If you're finally making concrete plans for a long-awaited garage, shed, or other exterior structure, you may be excited about finally getting down to business on your big project. However, before breaking ground, you'll need to take several steps to ensure that your new building complies with local codes and regulations. These preparatory steps are even more important if you're planning to build your outbuilding close to the property line that separates you from a difficult neighbor. Read on to learn more about the steps you should take before engaging a contractor, as well as what you can do to help neutralize any tensions that may arise between you and your neighbor during this project.
What steps should you take before breaking ground?
Your first step should be to make sure you truly own the land on which you're planning to build.
If you can already spot stakes or markers on the borders of your property, that's good news -- it means there's likely already a survey on record. In most cases, you'll likely be fine to use these stakes as evidence of property lines -- but when you're dealing with a difficult neighbor, it's often best to contract a land surveyor simply to take a quick look and ensure that nothing is out of order. Your land surveys specialist will look at the physical description of your property on record with your county recorder and compare this to the GPS coordinates of the placed markers to make sure this description remains accurate.
This step is important not only for documentation purposes upon the resale of your home, but to give you legal protection. Encroaching as much as an inch over the property line could give your neighbor a viable cause of action against you in small claims court -- and could even require you to completely tear down your new building. An updated land survey is an inexpensive way to give you peace of mind.
Your second step involves ensuring that your structure is legal and compliant with all applicable local building codes. For example, some jurisdictions require all homeowners to secure a building permit and pay for an inspection before making improvements over a certain dollar value to their home. Failing to abide by your local regulations could render your building technically illegal -- which can harm you upon resale (as "illegal" improvements can't be used to value a home). Violation of these regulations could even subject you to fines in some areas.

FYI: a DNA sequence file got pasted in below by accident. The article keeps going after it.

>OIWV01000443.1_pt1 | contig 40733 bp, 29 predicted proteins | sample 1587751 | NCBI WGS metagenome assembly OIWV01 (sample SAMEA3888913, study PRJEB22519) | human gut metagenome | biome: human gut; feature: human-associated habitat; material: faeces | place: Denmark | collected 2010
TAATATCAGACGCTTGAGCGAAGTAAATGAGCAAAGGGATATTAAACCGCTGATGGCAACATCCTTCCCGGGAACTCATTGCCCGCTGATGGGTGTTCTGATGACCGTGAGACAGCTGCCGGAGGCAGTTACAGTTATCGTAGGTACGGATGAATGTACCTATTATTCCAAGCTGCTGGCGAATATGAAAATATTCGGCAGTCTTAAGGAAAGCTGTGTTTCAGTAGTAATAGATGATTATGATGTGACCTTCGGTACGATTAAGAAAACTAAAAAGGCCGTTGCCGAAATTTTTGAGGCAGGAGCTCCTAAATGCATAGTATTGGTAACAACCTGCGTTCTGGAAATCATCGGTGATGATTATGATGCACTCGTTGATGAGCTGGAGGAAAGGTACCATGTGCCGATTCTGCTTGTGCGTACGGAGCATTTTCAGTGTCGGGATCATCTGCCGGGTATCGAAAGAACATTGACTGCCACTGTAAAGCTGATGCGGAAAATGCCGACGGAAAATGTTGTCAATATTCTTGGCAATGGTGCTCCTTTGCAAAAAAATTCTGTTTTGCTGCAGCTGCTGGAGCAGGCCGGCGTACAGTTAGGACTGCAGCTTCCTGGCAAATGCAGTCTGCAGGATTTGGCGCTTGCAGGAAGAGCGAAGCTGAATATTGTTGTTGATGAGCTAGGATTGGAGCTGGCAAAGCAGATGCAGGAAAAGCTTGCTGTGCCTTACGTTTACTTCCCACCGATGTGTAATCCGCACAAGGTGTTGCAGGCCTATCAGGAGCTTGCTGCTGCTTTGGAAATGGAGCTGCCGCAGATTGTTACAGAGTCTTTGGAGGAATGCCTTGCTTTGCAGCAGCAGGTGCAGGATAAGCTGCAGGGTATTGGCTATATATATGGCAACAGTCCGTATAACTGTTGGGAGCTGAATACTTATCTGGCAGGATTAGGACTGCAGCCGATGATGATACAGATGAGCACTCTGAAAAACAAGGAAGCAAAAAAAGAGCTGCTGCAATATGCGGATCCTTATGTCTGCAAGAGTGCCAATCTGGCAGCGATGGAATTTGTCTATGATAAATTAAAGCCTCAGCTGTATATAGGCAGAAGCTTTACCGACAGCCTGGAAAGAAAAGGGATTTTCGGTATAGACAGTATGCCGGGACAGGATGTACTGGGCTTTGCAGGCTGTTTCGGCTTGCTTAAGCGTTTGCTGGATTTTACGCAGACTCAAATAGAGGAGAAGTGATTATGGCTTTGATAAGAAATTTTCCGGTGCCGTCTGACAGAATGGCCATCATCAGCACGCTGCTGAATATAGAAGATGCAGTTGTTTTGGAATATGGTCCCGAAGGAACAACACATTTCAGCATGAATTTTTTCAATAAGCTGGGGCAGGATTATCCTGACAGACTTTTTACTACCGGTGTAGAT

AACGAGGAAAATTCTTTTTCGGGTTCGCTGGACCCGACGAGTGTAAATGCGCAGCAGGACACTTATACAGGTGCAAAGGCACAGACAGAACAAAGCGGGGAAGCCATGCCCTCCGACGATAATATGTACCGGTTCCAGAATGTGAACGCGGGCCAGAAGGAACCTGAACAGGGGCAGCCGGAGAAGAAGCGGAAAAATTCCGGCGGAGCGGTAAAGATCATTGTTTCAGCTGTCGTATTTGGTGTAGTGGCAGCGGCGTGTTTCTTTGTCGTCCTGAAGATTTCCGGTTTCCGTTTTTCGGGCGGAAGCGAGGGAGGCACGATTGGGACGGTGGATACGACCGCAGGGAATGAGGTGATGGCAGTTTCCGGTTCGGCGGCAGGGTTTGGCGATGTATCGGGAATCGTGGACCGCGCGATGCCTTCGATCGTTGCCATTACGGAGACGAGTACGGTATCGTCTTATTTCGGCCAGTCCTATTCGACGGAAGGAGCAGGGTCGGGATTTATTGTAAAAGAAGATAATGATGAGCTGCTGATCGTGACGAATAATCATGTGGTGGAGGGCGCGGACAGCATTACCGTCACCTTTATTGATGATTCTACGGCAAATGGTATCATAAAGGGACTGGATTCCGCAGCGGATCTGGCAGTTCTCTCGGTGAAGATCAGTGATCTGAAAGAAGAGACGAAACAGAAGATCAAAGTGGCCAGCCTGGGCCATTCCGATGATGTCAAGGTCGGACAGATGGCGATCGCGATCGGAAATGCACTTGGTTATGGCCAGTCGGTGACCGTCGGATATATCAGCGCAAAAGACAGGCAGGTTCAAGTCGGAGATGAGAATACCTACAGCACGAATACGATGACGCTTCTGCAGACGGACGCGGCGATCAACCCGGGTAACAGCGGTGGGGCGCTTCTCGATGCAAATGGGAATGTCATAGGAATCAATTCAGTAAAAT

You'll want to contact your local housing and building authority to talk to an expert on the specific permits and inspections you may need for your project. Although cities, counties, and towns generally set their own building codes, most are based on the federal model building codes. Because some particularly crabby neighbors have been known to contact local authorities to complain or question legality when a construction project begins near their home, by proactively contacting your area's agency yourself, you can help field off any potential complaints.
How can you neutralize a nasty neighbor while building near a property line?
Building near the property line is a situation in which an ounce of prevention truly is often worth a pound of cure. Even if you and your neighbor have a rocky relationship, talking to him or her before you begin the construction process can go a long way toward making relations easier. You may be able to negotiate daily construction start and end times to coordinate with when your neighbor won't be home, or arrange to have construction debris placed in an area that isn't visible from your neighbor's property. You might also want to ask whether there's anything else you can do to help minimize the disruption the construction might have on your neighbor's quality of life. These simple questions and attempts at accommodation should be able to engender cooperation from most difficult neighbors while you're working on your new building.